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The Most Painful Kind of Numb
The sound of quarters hitting the metal wall behind my head made me jump.
“Knock it off, Daren!” I shouted.
“Sure...when I’m dead!” I heard his dull voice yell, followed by another loud “PING!” I tried to ignore the irony of his comment.
Four months I had been sitting here in this darn cell. Four mind-numbing, useless months of solitary confinement. And after four months they decided to give me what the therapist called “a special person to spend time with...a cell buddy.” Gag. As if some utterly annoying and overly suicidal male vessel could change the way I perceived life. Nope. In fact, it just made me hate mine even more.
It wasn’t even like Daren was in the same cell as mine. He was in the one next to mine, and he sat on his bed every day and threw quarters at my wall. I never understood how they could have possibly let him have quarters. Maybe he found some elaborate way of hiding them in his sock or mouth or something. And I was fairly certain they knew he had them.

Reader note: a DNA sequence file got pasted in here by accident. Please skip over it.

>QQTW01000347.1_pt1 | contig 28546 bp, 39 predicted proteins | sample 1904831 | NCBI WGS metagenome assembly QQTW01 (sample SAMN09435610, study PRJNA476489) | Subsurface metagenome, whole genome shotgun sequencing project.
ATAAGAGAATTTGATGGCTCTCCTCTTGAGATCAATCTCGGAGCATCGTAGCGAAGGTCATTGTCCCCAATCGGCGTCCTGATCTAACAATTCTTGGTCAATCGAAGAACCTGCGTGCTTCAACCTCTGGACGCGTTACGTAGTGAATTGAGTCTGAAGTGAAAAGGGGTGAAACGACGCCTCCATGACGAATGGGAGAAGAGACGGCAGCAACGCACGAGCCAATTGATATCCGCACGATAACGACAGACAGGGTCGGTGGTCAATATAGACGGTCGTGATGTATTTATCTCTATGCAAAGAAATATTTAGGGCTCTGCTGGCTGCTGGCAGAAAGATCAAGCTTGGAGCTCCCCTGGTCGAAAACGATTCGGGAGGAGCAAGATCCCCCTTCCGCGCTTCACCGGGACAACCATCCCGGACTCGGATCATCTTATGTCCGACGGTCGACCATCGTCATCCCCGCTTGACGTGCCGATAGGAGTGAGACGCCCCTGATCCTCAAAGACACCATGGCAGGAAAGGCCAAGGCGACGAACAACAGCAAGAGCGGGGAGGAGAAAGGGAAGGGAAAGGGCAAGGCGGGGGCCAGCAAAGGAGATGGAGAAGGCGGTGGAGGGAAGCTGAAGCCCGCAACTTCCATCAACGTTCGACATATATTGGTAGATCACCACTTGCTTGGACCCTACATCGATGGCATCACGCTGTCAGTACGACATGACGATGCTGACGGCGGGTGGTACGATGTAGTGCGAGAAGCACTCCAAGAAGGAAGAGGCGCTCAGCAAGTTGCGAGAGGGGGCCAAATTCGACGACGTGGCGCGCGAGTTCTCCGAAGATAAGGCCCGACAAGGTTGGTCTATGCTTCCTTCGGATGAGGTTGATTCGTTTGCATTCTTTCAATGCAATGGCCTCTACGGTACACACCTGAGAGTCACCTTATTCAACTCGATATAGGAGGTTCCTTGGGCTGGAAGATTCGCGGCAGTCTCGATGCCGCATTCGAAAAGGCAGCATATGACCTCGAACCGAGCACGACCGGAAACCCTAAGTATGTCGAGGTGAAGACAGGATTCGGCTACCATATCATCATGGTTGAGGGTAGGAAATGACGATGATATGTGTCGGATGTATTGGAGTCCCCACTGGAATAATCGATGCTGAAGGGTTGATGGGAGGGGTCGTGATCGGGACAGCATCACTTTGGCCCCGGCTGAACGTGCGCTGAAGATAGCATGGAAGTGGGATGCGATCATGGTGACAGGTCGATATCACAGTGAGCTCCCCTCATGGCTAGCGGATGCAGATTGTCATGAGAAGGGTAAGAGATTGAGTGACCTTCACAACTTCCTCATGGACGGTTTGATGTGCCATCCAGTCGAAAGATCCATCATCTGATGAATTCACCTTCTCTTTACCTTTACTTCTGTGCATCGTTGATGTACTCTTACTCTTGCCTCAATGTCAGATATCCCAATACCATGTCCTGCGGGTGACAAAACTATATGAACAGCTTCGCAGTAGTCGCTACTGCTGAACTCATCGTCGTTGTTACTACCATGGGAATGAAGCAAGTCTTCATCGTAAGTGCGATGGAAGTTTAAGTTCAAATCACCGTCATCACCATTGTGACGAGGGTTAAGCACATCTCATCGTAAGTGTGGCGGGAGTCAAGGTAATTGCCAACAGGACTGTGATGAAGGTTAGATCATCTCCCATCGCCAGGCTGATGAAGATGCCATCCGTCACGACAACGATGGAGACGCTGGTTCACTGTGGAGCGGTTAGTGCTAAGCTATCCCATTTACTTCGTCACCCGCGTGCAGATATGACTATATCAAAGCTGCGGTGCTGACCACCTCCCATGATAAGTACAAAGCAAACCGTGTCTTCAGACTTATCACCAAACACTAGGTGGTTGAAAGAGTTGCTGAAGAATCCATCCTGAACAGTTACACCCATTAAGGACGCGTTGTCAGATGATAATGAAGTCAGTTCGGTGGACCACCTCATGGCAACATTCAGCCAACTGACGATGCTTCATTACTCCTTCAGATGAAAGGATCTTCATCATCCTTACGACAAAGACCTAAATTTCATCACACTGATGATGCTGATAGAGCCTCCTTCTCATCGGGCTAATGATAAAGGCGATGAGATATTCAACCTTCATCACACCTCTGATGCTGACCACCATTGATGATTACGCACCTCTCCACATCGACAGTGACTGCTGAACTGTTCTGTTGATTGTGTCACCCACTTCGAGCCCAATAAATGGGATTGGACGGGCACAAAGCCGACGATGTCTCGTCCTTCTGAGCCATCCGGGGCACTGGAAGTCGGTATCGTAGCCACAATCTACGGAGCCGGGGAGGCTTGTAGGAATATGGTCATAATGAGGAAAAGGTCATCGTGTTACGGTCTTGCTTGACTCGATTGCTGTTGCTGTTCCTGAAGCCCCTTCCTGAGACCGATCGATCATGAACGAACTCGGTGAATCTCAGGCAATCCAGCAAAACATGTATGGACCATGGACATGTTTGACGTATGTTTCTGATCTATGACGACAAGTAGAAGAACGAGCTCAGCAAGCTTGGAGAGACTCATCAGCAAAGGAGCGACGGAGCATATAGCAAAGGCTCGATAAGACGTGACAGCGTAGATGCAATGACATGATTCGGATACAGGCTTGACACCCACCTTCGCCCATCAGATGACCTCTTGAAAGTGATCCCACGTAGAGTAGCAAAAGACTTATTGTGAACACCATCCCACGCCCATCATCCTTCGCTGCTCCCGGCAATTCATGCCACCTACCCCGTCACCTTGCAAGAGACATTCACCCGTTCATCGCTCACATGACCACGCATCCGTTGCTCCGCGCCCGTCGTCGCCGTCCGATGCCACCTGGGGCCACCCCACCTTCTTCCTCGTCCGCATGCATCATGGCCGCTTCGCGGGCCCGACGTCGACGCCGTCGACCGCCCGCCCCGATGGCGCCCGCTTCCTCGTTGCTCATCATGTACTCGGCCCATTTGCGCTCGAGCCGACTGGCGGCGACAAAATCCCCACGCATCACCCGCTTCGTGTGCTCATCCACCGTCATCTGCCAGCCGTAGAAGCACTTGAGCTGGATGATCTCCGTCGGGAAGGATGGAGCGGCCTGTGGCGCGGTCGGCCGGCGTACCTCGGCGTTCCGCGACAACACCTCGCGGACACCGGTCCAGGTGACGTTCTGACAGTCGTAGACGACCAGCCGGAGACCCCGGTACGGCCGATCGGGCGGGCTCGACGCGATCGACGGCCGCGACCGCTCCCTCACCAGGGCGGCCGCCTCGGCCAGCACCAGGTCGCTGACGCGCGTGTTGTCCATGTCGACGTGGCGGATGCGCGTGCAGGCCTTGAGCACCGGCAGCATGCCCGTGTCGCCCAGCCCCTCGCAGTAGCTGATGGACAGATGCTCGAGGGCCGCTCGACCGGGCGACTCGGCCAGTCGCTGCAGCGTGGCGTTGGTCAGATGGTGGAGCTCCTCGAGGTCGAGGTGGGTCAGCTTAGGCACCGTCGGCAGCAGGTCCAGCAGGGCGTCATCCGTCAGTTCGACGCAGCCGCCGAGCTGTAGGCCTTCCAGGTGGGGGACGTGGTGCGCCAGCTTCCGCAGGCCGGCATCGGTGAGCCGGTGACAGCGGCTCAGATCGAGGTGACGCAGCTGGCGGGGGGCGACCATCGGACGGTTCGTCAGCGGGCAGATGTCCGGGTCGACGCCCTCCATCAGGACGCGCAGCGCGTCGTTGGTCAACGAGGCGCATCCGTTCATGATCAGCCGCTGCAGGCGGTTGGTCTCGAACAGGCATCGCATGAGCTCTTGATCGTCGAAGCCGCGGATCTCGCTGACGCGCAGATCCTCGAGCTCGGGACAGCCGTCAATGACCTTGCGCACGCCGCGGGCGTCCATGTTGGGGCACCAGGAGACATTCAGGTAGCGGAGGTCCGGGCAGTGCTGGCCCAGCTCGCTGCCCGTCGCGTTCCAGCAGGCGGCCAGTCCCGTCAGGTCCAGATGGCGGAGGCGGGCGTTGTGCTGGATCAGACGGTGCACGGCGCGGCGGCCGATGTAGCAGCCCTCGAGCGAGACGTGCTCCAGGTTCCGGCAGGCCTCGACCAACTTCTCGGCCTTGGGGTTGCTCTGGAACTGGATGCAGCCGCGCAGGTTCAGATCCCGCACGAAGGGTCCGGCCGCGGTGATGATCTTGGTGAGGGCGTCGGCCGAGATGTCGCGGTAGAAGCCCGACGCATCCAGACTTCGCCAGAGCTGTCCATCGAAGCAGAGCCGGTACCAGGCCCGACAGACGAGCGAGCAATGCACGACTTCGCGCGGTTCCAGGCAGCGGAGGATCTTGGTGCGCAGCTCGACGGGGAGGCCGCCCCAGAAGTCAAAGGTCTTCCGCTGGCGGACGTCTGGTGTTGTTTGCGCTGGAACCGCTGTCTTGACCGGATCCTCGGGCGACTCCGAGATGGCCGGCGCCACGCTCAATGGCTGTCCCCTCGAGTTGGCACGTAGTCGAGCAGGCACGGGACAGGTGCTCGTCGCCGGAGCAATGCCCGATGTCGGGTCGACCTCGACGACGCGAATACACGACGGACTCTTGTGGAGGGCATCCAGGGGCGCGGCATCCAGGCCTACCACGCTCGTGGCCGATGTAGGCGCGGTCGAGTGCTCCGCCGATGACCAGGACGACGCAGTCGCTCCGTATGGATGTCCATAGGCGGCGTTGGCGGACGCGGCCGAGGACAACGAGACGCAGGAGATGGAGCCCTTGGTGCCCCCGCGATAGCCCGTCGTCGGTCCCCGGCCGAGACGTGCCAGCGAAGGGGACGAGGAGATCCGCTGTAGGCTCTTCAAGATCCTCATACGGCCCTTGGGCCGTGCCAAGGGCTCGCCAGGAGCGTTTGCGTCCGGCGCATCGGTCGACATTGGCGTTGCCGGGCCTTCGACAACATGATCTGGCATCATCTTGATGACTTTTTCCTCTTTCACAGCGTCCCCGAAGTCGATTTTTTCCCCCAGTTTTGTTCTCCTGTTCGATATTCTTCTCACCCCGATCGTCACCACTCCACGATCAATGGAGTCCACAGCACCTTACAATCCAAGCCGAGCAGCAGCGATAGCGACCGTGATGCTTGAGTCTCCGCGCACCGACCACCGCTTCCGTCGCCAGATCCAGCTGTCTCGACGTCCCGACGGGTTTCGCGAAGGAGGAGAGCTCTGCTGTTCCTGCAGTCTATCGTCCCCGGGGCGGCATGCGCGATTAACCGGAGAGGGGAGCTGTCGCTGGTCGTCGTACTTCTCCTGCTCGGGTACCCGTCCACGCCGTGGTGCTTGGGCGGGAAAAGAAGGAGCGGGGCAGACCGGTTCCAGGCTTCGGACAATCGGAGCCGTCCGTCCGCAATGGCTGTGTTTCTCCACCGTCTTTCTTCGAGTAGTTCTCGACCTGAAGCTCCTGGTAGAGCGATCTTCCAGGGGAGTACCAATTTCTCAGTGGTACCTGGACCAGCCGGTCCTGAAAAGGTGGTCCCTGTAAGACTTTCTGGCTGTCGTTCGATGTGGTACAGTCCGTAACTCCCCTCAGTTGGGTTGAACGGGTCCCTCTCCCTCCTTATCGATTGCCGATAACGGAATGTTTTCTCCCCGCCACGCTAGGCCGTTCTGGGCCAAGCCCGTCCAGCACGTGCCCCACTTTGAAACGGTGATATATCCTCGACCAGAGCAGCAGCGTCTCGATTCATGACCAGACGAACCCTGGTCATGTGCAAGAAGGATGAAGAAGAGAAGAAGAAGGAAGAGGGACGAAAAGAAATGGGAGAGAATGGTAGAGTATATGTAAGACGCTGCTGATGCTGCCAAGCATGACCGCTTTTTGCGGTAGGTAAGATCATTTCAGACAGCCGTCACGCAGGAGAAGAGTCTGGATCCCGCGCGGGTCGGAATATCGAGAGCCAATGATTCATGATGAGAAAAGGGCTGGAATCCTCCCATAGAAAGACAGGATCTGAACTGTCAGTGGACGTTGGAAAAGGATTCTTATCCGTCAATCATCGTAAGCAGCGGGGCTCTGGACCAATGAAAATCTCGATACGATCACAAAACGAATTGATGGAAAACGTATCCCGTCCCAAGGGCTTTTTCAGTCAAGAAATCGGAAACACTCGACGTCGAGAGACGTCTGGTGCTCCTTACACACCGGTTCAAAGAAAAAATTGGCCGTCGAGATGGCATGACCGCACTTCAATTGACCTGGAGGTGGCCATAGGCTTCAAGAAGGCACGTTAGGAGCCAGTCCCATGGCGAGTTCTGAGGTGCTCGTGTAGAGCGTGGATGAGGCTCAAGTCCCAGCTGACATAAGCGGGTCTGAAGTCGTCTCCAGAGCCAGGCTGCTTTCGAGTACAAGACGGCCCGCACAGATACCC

“You know, keep it up, and I’ll have a nice big old collection of quarters, and I think you know where I’ll be throwing them.”
“Whatever. You’re such a bluff,” he snickered. “You’re not a murderer. You’re not even suicidal.”
I rolled my eyes. “You’re not a murderer either,” I pointed out. “If you had really wanted to, you probably could’ve killed me with a quarter any number of times.”
He sighed heavily and I heard the springs of his beaten-up mattress creak.
“No,” he said, “but I am suicidal.”